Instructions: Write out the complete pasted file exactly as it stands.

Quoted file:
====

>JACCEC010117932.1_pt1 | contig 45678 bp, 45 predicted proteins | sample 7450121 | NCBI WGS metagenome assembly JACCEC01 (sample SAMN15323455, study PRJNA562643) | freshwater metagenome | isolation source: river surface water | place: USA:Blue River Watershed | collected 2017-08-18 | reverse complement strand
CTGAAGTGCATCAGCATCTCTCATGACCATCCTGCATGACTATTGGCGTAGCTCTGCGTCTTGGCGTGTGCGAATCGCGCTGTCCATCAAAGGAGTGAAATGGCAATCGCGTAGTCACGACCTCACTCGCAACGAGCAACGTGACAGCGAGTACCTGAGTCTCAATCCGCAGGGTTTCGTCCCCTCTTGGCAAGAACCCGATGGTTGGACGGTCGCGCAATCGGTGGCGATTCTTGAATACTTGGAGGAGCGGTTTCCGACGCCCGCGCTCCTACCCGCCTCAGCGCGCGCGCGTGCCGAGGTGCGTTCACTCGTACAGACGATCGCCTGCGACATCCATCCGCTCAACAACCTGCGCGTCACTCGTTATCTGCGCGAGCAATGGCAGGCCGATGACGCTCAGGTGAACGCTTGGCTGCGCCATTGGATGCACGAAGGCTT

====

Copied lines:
>JACCEC010117932.1_pt1 | contig 45678 bp, 45 predicted proteins | sample 7450121 | NCBI WGS metagenome assembly JACCEC01 (sample SAMN15323455, study PRJNA562643) | freshwater metagenome | isolation source: river surface water | place: USA:Blue River Watershed | collected 2017-08-18 | reverse complement strand
CTGAAGTGCATCAGCATCTCTCATGACCATCCTGCATGACTATTGGCGTAGCTCTGCGTCTTGGCGTGTGCGAATCGCGCTGTCCATCAAAGGAGTGAAATGGCAATCGCGTAGTCACGACCTCACTCGCAACGAGCAACGTGACAGCGAGTACCTGAGTCTCAATCCGCAGGGTTTCGTCCCCTCTTGGCAAGAACCCGATGGTTGGACGGTCGCGCAATCGGTGGCGATTCTTGAATACTTGGAGGAGCGGTTTCCGACGCCCGCGCTCCTACCCGCCTCAGCGCGCGCGCGTGCCGAGGTGCGTTCACTCGTACAGACGATCGCCTGCGACATCCATCCGCTCAACAACCTGCGCGTCACTCGTTATCTGCGCGAGCAATGGCAGGCCGATGACGCTCAGGTGAACGCTTGGCTGCGCCATTGGATGCACGAAGGCTT